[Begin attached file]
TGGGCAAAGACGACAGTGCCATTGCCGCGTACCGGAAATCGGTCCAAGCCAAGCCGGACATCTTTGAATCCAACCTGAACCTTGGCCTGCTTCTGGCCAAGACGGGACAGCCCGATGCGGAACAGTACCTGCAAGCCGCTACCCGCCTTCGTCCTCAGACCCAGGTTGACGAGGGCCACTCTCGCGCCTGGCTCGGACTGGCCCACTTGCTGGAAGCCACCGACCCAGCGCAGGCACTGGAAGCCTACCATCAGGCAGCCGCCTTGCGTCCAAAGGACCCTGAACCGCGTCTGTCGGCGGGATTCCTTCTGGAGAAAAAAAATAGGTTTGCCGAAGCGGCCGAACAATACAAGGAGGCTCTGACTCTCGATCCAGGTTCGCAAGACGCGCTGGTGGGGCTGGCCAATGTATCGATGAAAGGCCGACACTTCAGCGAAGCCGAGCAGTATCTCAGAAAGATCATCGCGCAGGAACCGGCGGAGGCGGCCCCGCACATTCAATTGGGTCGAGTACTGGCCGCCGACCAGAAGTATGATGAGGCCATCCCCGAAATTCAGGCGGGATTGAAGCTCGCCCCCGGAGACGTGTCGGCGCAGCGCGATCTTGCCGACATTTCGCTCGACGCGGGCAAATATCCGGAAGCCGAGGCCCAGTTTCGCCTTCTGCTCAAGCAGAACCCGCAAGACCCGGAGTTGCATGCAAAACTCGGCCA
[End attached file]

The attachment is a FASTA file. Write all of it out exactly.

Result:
TGGGCAAAGACGACAGTGCCATTGCCGCGTACCGGAAATCGGTCCAAGCCAAGCCGGACATCTTTGAATCCAACCTGAACCTTGGCCTGCTTCTGGCCAAGACGGGACAGCCCGATGCGGAACAGTACCTGCAAGCCGCTACCCGCCTTCGTCCTCAGACCCAGGTTGACGAGGGCCACTCTCGCGCCTGGCTCGGACTGGCCCACTTGCTGGAAGCCACCGACCCAGCGCAGGCACTGGAAGCCTACCATCAGGCAGCCGCCTTGCGTCCAAAGGACCCTGAACCGCGTCTGTCGGCGGGATTCCTTCTGGAGAAAAAAAATAGGTTTGCCGAAGCGGCCGAACAATACAAGGAGGCTCTGACTCTCGATCCAGGTTCGCAAGACGCGCTGGTGGGGCTGGCCAATGTATCGATGAAAGGCCGACACTTCAGCGAAGCCGAGCAGTATCTCAGAAAGATCATCGCGCAGGAACCGGCGGAGGCGGCCCCGCACATTCAATTGGGTCGAGTACTGGCCGCCGACCAGAAGTATGATGAGGCCATCCCCGAAATTCAGGCGGGATTGAAGCTCGCCCCCGGAGACGTGTCGGCGCAGCGCGATCTTGCCGACATTTCGCTCGACGCGGGCAAATATCCGGAAGCCGAGGCCCAGTTTCGCCTTCTGCTCAAGCAGAACCCGCAAGACCCGGAGTTGCATGCAAAACTCGGCCA